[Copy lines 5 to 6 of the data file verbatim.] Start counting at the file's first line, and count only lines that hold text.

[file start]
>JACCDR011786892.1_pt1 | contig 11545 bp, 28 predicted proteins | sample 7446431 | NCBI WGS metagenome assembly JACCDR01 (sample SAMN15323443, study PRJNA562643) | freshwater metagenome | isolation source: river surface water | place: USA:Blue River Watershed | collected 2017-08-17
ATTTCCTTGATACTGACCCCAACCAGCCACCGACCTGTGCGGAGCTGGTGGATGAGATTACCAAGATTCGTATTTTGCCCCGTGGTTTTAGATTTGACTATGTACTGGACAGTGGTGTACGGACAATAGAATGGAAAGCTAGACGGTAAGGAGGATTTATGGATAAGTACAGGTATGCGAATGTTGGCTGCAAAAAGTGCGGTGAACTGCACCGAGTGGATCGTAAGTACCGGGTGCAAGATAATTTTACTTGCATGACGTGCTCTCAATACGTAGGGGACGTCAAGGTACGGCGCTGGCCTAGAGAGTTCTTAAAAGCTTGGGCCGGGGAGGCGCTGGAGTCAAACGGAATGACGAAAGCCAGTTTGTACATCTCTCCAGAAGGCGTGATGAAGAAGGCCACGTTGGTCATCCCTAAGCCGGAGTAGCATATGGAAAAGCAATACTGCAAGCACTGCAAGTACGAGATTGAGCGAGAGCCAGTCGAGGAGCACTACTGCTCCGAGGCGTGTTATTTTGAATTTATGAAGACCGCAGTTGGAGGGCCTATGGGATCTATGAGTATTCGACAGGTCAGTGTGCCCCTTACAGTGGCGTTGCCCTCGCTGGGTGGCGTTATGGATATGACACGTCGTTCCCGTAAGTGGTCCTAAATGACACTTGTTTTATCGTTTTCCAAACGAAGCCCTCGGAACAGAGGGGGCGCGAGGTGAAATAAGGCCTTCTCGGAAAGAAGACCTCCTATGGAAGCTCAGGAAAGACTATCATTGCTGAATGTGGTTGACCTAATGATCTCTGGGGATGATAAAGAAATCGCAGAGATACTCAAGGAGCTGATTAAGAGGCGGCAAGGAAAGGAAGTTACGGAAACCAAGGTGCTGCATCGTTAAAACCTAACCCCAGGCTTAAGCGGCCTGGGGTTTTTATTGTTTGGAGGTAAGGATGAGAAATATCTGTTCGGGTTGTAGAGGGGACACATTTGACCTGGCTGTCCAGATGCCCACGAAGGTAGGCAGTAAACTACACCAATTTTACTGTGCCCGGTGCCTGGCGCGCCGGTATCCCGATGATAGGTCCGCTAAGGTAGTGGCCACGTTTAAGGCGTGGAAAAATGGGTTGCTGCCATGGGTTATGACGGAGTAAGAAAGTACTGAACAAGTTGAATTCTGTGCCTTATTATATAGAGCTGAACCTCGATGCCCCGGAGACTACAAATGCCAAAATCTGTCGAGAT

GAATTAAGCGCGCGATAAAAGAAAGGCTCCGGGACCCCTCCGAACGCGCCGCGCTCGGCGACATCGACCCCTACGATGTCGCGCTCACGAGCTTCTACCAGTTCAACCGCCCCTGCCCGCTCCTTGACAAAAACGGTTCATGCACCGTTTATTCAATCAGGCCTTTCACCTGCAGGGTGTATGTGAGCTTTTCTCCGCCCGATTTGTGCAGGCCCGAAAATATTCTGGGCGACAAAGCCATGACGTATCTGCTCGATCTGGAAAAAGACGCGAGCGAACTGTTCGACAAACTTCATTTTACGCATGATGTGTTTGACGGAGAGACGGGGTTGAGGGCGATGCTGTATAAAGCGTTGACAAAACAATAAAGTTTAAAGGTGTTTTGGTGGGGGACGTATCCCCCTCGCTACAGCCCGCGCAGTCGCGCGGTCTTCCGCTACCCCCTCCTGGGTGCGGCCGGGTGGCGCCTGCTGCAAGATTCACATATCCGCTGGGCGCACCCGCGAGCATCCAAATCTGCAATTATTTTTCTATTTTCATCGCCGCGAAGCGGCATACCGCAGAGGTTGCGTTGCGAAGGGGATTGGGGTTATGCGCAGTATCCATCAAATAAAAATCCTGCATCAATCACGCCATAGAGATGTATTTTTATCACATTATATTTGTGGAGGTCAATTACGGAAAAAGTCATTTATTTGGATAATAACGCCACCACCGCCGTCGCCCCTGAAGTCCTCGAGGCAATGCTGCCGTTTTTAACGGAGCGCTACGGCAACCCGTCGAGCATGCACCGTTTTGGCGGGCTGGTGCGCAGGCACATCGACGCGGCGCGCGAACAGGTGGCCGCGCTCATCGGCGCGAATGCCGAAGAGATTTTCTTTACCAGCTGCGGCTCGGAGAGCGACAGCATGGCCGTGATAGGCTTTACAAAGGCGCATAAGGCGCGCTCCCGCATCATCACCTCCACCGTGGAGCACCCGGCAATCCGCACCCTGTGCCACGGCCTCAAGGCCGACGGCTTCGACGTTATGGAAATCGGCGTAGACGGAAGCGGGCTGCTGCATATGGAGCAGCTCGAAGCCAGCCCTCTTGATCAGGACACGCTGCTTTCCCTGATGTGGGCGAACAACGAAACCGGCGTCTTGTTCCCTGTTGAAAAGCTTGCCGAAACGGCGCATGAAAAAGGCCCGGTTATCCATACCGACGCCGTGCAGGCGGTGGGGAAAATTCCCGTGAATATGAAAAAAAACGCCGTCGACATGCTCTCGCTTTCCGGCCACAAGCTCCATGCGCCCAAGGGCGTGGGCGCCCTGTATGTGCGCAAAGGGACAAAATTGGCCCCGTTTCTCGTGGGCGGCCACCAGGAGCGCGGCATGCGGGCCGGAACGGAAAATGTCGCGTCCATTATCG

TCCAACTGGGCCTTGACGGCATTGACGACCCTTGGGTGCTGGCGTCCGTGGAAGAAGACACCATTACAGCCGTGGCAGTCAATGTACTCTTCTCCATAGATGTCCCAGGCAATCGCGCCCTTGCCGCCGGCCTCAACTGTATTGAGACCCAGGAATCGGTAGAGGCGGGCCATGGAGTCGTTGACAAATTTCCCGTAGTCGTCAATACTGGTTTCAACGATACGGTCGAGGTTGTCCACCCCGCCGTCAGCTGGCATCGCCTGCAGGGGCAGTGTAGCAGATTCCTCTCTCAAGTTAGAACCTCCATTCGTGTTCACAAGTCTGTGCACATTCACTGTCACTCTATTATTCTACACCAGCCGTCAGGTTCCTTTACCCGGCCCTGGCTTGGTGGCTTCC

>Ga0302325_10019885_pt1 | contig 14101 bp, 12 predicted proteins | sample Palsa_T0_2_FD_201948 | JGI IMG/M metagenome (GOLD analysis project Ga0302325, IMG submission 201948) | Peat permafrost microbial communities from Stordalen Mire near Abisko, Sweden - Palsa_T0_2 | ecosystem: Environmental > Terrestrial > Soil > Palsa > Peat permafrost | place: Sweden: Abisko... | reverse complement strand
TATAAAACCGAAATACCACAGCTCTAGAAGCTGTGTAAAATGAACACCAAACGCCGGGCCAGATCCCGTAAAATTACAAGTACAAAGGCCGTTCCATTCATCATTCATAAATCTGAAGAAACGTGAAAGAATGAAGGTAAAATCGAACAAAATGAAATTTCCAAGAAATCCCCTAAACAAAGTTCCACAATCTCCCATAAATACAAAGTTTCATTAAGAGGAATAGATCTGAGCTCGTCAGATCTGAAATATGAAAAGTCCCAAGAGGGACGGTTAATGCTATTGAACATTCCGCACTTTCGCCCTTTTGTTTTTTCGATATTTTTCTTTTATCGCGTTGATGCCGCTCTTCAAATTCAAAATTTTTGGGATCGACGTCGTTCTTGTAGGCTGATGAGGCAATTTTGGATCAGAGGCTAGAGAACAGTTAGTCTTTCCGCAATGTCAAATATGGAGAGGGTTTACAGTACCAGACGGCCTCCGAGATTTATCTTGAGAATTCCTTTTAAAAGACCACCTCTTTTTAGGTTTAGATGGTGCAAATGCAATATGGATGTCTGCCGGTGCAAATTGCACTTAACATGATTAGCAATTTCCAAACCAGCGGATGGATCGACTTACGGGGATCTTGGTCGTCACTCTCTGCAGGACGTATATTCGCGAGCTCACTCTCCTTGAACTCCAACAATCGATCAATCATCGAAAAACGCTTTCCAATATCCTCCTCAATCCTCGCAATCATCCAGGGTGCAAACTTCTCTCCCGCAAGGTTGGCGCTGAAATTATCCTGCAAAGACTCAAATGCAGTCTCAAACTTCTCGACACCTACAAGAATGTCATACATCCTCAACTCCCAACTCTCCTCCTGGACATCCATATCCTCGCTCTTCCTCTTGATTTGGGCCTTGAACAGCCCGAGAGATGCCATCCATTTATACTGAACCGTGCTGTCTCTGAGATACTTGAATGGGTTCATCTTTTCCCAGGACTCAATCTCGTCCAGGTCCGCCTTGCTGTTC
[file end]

>Ga0302325_10019885_pt1 | contig 14101 bp, 12 predicted proteins | sample Palsa_T0_2_FD_201948 | JGI IMG/M metagenome (GOLD analysis project Ga0302325, IMG submission 201948) | Peat permafrost microbial communities from Stordalen Mire near Abisko, Sweden - Palsa_T0_2 | ecosystem: Environmental > Terrestrial > Soil > Palsa > Peat permafrost | place: Sweden: Abisko... | reverse complement strand
TATAAAACCGAAATACCACAGCTCTAGAAGCTGTGTAAAATGAACACCAAACGCCGGGCCAGATCCCGTAAAATTACAAGTACAAAGGCCGTTCCATTCATCATTCATAAATCTGAAGAAACGTGAAAGAATGAAGGTAAAATCGAACAAAATGAAATTTCCAAGAAATCCCCTAAACAAAGTTCCACAATCTCCCATAAATACAAAGTTTCATTAAGAGGAATAGATCTGAGCTCGTCAGATCTGAAATATGAAAAGTCCCAAGAGGGACGGTTAATGCTATTGAACATTCCGCACTTTCGCCCTTTTGTTTTTTCGATATTTTTCTTTTATCGCGTTGATGCCGCTCTTCAAATTCAAAATTTTTGGGATCGACGTCGTTCTTGTAGGCTGATGAGGCAATTTTGGATCAGAGGCTAGAGAACAGTTAGTCTTTCCGCAATGTCAAATATGGAGAGGGTTTACAGTACCAGACGGCCTCCGAGATTTATCTTGAGAATTCCTTTTAAAAGACCACCTCTTTTTAGGTTTAGATGGTGCAAATGCAATATGGATGTCTGCCGGTGCAAATTGCACTTAACATGATTAGCAATTTCCAAACCAGCGGATGGATCGACTTACGGGGATCTTGGTCGTCACTCTCTGCAGGACGTATATTCGCGAGCTCACTCTCCTTGAACTCCAACAATCGATCAATCATCGAAAAACGCTTTCCAATATCCTCCTCAATCCTCGCAATCATCCAGGGTGCAAACTTCTCTCCCGCAAGGTTGGCGCTGAAATTATCCTGCAAAGACTCAAATGCAGTCTCAAACTTCTCGACACCTACAAGAATGTCATACATCCTCAACTCCCAACTCTCCTCCTGGACATCCATATCCTCGCTCTTCCTCTTGATTTGGGCCTTGAACAGCCCGAGAGATGCCATCCATTTATACTGAACCGTGCTGTCTCTGAGATACTTGAATGGGTTCATCTTTTCCCAGGACTCAATCTCGTCCAGGTCCGCCTTGCTGTTC